Member since 11/2/12
Date: 11/2/12 10:41 PM
I'm a retired 70 year old male. My wife is a full time flight attendant away more than twenty days a month. Decided to spend some of daughters inheritance for Bernina 330 and BabyLock Imagine . To date have not taken any classes but but made quilted table runners, placemats, aprons, bags of various types. Tried a Vogue long sleeve shirt. All went slow but acceptable until I got to the 2 piece yoke. I know I need help to understand patterns so I put aside. Kwik Sew pattern mens jeans #K3504. Finished with mistakes but I'll try again. Should not have used 11 Oz. stretch denim and I'll change that next. My specific question is would I be wise to serge all raw edges and what stitch should I use. New to this site but I may become a pain. Lots of questions and need for advice.
Member since 11/14/11
Skill: Advanced Beginner
Date: 11/2/12 11:03 PM
I think it depends on the pattern.
I wouldn't say that you should *always* serge all raw edges and then sew together, several reasons. Mainly the serging should BE the seam, not the edge of the garment. So if you're going to serge it, just serge the pieces together and have that be the seam. Sometimes it's a good idea to serge an edge before sewing, especially hems & facings.
If you want to try serging your raw edges, you certainly can, it's not like anyone will really see them. If you wanted to do that, I would use a 3 thread narrow stitch and keep in mind that if you do that your seam allowance will need to be shortened significantly (depending on how much you cut off on the serger) OR you will need to add an additional SA to your edges before cutting.
Brother Innovis 1250D
Singer Curvy 8763
Member since 5/17/12
Date: 11/3/12 10:11 AM
Welcome! I love to see guys getting into the creative world of sewing!!
FYI - try putting in your search engine "serging tips or tutorials" and or going to youtube.com and putting in same thing. You will be amazed at how many little lessons you will get for free.
When I got both my new BL machines (Ellisimo and Evolution), I spent many hours searching and reading (also watching free videos) - helps alot!!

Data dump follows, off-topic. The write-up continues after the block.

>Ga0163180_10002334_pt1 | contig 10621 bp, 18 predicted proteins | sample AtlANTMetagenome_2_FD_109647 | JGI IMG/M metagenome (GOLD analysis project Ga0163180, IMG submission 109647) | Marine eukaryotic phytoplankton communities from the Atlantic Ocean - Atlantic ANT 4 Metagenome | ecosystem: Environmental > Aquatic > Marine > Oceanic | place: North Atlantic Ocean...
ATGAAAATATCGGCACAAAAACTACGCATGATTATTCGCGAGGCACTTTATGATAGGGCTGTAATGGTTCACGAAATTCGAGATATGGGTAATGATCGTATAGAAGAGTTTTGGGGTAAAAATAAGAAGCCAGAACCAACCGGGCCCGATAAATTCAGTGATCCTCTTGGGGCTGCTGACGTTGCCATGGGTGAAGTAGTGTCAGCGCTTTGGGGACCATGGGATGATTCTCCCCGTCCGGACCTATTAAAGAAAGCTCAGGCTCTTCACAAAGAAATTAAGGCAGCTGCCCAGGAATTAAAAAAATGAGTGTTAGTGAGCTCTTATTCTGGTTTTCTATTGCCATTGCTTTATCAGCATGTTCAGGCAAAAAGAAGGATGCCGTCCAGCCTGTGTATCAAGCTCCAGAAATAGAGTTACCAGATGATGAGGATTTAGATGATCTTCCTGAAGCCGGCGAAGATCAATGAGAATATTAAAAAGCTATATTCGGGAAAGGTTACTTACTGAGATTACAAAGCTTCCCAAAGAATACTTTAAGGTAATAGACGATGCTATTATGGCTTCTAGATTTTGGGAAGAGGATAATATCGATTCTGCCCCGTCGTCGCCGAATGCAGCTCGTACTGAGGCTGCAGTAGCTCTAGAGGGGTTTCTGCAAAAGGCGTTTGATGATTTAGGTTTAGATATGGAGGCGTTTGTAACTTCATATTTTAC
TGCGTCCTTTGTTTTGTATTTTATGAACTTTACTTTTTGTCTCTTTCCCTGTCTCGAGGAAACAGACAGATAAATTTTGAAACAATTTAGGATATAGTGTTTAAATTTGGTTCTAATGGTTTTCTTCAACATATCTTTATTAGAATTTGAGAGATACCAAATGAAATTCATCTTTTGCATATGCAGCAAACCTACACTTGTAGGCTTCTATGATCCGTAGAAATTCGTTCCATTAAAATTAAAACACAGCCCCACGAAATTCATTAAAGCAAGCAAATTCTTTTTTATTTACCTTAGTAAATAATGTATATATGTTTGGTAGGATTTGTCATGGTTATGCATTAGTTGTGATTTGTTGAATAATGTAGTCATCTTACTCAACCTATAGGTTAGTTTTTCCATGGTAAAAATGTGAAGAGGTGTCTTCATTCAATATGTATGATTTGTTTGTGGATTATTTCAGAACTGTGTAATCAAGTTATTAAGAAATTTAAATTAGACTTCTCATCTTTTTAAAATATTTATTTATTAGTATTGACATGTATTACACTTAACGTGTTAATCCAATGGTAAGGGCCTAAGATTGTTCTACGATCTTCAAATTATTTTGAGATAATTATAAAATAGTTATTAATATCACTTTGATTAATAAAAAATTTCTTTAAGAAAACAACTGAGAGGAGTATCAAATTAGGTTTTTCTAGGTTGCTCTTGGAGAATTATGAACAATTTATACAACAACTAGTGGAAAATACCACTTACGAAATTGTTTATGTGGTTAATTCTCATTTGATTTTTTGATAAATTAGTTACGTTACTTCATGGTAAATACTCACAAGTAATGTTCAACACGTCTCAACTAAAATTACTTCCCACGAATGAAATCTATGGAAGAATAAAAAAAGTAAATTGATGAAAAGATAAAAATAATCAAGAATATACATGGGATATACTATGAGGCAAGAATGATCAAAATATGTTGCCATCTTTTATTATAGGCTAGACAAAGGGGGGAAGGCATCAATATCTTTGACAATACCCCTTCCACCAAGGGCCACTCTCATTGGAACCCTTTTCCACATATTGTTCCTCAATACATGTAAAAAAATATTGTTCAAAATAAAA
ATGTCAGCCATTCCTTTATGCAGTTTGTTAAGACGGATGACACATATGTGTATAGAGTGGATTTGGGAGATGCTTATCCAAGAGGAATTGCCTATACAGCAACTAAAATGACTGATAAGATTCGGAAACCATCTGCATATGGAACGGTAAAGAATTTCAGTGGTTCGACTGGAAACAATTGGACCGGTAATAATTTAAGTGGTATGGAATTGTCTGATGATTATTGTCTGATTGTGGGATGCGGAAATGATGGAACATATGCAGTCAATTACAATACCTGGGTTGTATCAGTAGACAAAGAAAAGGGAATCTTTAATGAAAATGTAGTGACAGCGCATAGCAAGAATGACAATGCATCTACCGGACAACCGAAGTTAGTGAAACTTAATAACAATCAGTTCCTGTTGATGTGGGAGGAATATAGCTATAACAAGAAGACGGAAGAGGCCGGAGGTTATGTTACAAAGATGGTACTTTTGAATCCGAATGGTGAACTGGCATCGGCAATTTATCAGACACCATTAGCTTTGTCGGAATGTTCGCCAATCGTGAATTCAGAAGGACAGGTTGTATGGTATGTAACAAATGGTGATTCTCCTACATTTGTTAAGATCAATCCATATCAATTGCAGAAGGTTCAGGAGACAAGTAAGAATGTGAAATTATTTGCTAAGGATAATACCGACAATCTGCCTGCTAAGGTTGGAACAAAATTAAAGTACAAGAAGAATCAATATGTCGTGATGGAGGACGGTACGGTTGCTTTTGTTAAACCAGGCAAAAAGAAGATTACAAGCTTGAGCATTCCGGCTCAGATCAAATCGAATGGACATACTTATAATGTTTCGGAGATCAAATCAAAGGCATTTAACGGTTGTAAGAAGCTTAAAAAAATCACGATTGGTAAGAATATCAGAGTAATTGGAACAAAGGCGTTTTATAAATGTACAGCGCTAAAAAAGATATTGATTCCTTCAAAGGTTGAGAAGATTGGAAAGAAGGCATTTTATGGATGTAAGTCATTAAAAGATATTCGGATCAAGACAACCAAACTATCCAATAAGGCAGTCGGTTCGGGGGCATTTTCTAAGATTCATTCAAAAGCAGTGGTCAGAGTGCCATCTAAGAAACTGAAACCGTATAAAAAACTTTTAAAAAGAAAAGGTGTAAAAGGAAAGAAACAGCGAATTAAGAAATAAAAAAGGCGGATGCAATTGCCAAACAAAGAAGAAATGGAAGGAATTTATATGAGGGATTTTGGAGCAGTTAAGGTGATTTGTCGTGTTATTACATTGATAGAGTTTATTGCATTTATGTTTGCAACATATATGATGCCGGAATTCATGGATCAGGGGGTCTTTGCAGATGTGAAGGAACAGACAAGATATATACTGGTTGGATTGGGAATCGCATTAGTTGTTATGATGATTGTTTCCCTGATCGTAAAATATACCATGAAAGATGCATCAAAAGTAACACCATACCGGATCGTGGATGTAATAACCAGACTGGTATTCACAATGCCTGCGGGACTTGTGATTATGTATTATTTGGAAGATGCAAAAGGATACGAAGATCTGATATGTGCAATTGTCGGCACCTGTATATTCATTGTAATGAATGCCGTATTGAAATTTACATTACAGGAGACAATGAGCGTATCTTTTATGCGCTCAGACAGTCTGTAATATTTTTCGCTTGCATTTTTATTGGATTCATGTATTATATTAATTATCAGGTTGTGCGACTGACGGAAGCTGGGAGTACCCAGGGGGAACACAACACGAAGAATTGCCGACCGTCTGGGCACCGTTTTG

Sewing is a passion, so calming and rewarding
Janome Horizon MC15000
Baby Lock Ovation
Baby Lock Melody (travel machine)
Baby Lock Coverstitch
Baby Lock Embellisher
Viking Husqvarna 190 Electronic
British Columbia CANADA
Member since 7/23/07
Date: 11/3/12 10:32 AM
Welcome, welcome, welcome! You will find a lot of great info here and people who are willing to answer pretty much any question. One nice thing about serging before sewing is that you can press the seams open after you have sewed them up. There is a lot of good to be said about a beautifully pressed sewn seam as opposed to a serged one. One drawback is that on light weight fabric, you will get the impressions of the serger threads when you do the pressing unless you us e a seam roll or other tool.
I am vastly impressed that you have already tackled jeans. Jeans and t shirts are on my "some day" gotta try list. Have fun!
http://bgballroom.wordpress.com to follow the progress on my next ballgown.
Member since 3/18/03
In reply to kayakpeak
Date: 11/3/12 10:33 AM
Yes, it would be wise to serge the raw edges. The general procedure in garment sewing is: match and pin the raw edges & notches of a seam together, sew a 5/8 (usually) inch seam with the sewing machine, press the seam open with the iron, and, finally, serge the two raw seam allowances with the serger using a 3 thread overlock stitch. (You serge each seam allowance individually, not together). Then you move on to the next step in the sewing instruction and sew the next seam with the same procedure (match raw edges, sew seam, press open, serge raw edges).
There are exceptions to this, but I think as a beginner, this is the best way to start. You can combine the sewing machine step and the serger step in one operation, a 4 thread overlock stitch, which seams and finished the raw edges in one operation. However, sewing an accurate 5/8 inch seam is tricky on the serger. If you are sewing garments, it would be best to learn to sew an accurate seam on the sewing machine and then finish the raw edges separately on the serger.
If you are asking about serging the raw edges of garments you have already made, then yes they should be serged. But the seam intersections will get in the way. Just do the best you can in this case. Next time, serge the seam allownaces as you go to avoid the intersection problem.
You may be tempted to serge all your raw edges at the very beginning, before you even begin sewing seams. The problem with this is losing accuracy when trying to match raw edges and notches, which have now been serged off. I would not do this until you get a little more experience.
Member since 12/16/05
Skill: Advanced Beginner
In reply to WTG
Date: 11/3/12 10:54 AM
I found your post very helpful. I always thought that when serging, you either did that alone, as with knits or something or after sewing a seam together, serge next to the sewn seam to finish the edges.